Tony Roma opened his first rib joint in 1972, a venture that became wildly successful after Dallas Cowboys owner Clint Murchison, Jr. tasted the ribs and slaw and declared them the best he'd ever had. With his financial know-how and weighty pocket book, he helped Tony Roma's grow into the international brand it is today. Franchises have spread across the States like a wave of barbecue sauce, seeping over borders and staining the shirtfronts of thousands of satisfied diners.
Today, chefs still diligently emulate Tony's original ribs recipes, grilling up signature steaks and fresh-caught seafood combos enhanced with sides and garnishes of seasonal ingredients. In addition to the restaurant's signature meaty entrees, the staff whips up oven-baked desserts such as the golden-apple tarts and redskin potatoes hand- mashed by distinguished martial artists.
Jolly Bob’s serves an array of tongue-tickling and flavor-packed Jamaican and Caribbean dishes. BBQ jerk pork, known for its sweet, slow-roasted personality and rudely inaccurate name, supplements its sweet demeanor with banana-guava ketchup ($14.50). Diners with a flair for romance can play matchmaker by picking a pairing for the fresh-fried tortillas—either the guacamole ($6), salsa cruda ($4), or grilled-pineapple salsa ($5). Savory conch fritters arrive unshelled and flanked by a bodyguard duo of key-lime mustard and Bob’s own scotch-bonnet remoulade ($8.50). For those who prefer to dine on greener pastures, the veggie curry provides a bedding of jasmine rice to display the coordinated sheet set of rich and spicy stew ($14.50).
Jose's Authentic Mexican Restaurant is a dream come true for the owner, Jose Luis Parra Vera, who wanted to put to use his own recipes for Mexican cuisine. The gregarious wait staff presents the dishes with appropriate panache, daubing celebrants' noses with whipped cream from birthday desserts and carrying five plates at a time. Bright-colored walls frame murals depicting beach scenes with brilliant-blue water and green palm trees bowing over multicolored hammocks recalling the beaches of Mexico. Beneath the paintings, corn or flour tortillas enfold morsels carnitas, a dish of shredded-pork tips traditionally slow cooked with green chilies and cumin. The chatter of silverware fills the outdoor patio when the weather is warm, and there aren’t carolers singing about the dangers of holiday lights outside.
The cooks at Jansen's Bar and Restaurant toil over grills and fryers to fill a menu strewn with seared treats and golden-battered fare in a cheery barroom setting. Servers sling appetizers such as cheese curds ($4.99) to guests, and homespun meals of fried haddock and chips accouter themselves elegantly with toast, tartar sauce, and sliced doilies ($7.99). The juicy steak-tenderloin sandwich ($10.99) leads a brigade of burgers and sandwiches, cheered on by the grill's waves of aromatic fanfare. The weekly Friday fish fry wraps baby pike in crisp cloaks ($7.99–$11.99) and keeps guests forging their way back to the dining room. Bartenders ferry brews to cheery patrons against a backdrop of wood paneling bedecked with neon beers signs, stuffed trophy fish, and autographed headshots of famous burgers.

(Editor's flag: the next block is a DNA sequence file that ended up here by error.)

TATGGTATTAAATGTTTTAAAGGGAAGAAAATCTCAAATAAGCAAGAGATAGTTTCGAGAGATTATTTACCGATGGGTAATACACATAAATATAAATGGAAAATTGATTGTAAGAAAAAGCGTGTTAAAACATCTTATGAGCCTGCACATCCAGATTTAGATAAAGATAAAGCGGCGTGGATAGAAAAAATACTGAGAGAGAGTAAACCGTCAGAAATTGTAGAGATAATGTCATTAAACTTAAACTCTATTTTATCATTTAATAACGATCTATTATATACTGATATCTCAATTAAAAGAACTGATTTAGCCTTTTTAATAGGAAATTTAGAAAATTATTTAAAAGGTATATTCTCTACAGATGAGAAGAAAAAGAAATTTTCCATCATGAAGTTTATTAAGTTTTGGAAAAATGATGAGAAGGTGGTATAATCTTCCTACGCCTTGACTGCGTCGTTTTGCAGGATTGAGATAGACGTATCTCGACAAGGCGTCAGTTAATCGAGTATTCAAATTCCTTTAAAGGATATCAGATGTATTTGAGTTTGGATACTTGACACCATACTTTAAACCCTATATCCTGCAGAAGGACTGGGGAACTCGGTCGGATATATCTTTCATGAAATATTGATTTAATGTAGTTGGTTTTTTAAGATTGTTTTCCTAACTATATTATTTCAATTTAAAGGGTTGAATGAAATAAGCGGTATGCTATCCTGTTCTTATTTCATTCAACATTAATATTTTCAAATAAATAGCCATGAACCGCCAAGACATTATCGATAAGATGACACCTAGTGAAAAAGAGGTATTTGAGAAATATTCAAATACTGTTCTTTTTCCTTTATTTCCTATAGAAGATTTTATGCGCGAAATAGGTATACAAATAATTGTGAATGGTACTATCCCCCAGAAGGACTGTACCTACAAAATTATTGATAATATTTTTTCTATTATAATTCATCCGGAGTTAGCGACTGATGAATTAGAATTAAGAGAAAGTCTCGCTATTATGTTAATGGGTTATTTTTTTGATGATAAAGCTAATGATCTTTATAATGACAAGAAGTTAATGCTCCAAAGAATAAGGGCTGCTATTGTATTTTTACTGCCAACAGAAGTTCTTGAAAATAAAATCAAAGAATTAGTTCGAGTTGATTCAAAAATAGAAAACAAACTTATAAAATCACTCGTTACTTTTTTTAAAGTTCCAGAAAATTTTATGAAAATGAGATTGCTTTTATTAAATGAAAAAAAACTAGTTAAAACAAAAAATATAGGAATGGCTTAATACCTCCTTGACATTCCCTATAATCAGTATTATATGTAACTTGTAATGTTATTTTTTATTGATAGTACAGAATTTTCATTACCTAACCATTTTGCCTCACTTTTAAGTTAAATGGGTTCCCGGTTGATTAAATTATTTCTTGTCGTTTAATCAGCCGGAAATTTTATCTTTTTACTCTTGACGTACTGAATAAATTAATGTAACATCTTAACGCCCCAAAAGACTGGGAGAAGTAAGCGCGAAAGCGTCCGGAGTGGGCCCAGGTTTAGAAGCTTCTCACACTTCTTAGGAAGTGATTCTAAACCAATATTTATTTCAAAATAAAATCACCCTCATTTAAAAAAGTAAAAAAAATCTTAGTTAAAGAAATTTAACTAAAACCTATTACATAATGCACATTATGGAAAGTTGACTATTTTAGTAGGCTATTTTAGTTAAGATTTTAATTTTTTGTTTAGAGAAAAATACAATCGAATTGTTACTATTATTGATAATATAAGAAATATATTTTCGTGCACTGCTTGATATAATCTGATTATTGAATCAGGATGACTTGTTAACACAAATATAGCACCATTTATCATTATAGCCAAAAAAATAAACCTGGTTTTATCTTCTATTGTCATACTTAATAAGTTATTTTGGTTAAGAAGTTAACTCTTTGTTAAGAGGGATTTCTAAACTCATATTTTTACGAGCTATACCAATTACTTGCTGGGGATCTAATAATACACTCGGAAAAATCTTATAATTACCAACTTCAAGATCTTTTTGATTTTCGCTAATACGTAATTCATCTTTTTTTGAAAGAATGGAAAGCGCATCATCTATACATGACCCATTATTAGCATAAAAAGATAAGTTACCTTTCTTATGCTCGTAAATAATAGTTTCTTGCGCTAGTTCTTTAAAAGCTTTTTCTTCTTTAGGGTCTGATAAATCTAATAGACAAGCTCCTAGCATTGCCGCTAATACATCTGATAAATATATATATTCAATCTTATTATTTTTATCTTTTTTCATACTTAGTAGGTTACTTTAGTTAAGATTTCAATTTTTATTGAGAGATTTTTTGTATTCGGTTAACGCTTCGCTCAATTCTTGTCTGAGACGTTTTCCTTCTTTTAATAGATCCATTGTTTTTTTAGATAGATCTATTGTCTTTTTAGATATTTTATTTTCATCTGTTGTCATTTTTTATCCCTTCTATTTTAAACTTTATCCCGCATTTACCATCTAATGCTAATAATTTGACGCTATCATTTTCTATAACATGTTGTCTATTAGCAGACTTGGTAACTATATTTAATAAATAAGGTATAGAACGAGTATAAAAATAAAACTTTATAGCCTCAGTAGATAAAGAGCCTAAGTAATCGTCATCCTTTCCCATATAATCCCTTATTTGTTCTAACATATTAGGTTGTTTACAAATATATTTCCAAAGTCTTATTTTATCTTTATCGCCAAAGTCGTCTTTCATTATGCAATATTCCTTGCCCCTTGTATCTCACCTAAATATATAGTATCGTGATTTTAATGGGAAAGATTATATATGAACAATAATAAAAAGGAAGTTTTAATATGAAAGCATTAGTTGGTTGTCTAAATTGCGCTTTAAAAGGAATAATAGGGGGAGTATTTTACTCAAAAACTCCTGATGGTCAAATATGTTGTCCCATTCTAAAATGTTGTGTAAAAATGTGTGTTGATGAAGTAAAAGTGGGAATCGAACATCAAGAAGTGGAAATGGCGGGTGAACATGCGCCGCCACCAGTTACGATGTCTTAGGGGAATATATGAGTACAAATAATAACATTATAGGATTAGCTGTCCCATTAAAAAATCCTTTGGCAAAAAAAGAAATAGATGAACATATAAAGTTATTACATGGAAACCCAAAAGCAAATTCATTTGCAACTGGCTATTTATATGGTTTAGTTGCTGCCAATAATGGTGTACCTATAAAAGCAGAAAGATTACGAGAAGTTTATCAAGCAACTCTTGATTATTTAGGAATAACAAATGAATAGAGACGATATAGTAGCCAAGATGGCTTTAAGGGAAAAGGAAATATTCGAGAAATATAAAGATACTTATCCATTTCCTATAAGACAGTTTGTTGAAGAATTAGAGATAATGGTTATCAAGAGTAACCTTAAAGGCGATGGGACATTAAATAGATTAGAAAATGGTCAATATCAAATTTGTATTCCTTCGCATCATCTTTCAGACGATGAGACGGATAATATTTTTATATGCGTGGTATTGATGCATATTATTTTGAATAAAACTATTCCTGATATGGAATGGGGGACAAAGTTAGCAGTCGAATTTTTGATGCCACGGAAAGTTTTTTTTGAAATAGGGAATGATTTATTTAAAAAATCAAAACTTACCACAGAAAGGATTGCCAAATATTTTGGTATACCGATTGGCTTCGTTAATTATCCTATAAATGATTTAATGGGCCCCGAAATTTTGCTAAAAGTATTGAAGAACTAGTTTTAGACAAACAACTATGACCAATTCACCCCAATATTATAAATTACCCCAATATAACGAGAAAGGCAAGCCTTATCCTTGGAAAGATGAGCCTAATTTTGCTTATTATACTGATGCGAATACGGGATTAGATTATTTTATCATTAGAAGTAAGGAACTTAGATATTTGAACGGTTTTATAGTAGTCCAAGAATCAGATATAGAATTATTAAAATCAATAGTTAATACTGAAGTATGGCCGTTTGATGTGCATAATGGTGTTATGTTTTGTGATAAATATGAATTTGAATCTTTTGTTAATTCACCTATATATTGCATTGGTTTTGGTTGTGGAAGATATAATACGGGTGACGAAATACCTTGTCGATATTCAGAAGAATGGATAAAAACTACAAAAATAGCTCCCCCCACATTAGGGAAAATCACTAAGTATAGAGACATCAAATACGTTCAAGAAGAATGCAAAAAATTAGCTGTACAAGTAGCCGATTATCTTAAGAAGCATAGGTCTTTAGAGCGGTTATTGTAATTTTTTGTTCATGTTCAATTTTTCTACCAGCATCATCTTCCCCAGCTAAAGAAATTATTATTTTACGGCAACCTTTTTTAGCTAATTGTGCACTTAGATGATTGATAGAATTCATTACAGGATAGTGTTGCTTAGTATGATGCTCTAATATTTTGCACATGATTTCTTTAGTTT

Blue Agave boasts a menu chock-full of Western-inspired grill fare. Commence a zesty supper with mini tortitas, a twist on burger sliders dolloped with cool guacamole ($8.99). An entree of buffalo-chicken fajitas drizzled in mango habanera and donned with crunchy jalapeno rings ($13.99) or a pecan-crusted Maryland-crab-cake sandwich coated in chipotle ranch and salsa ($8.99) top off empty stomach space otherwise occupied by freeloading ramen noodles, accompanied by an arsenal of comforting south-of-the-border sides and meal garnishes, such as seasoned fries, pico de gallo, and John Wayne's salty yet ever so manly tears. Satisfied guests can lean back and sip a tequila sunrise ($3.99), domestic and imported beer ($3–$5), or a chalice of vino ($5.50) poured from Blue Agave's loaded cache of libations.
Before opening Habaneros Mexican Grill, Marco Bravo worked at several Mexican restaurants scattered around Southern California, placating the population’s notoriously discerning tastes for authentic burritos, tacos, and quesadillas. He’s imparted the skills he learned on the West Coast to his team of chefs, and together they’ve experimented with the fervor of a fourth-grade science fair finalist to create a menu of inventive Mexican dishes. For the Fry Hawaiian quesadillas, the staff stuffs tortillas with the standard helpings of cheese in addition to bacon, ham, pineapple, and turkey. They marinate steak in lime juice, and smother meaty burritos in Caribbean salsa and queso fresco, along with plating fusion specialties such as the Wisco burrito, packed with franks, sausage, and bacon. To visually complement the in-mouth festivities, giant jalapeño pepper cutouts adorn the eatery’s burnt-orange walls, and Hawaiian grass fringes dining alcoves.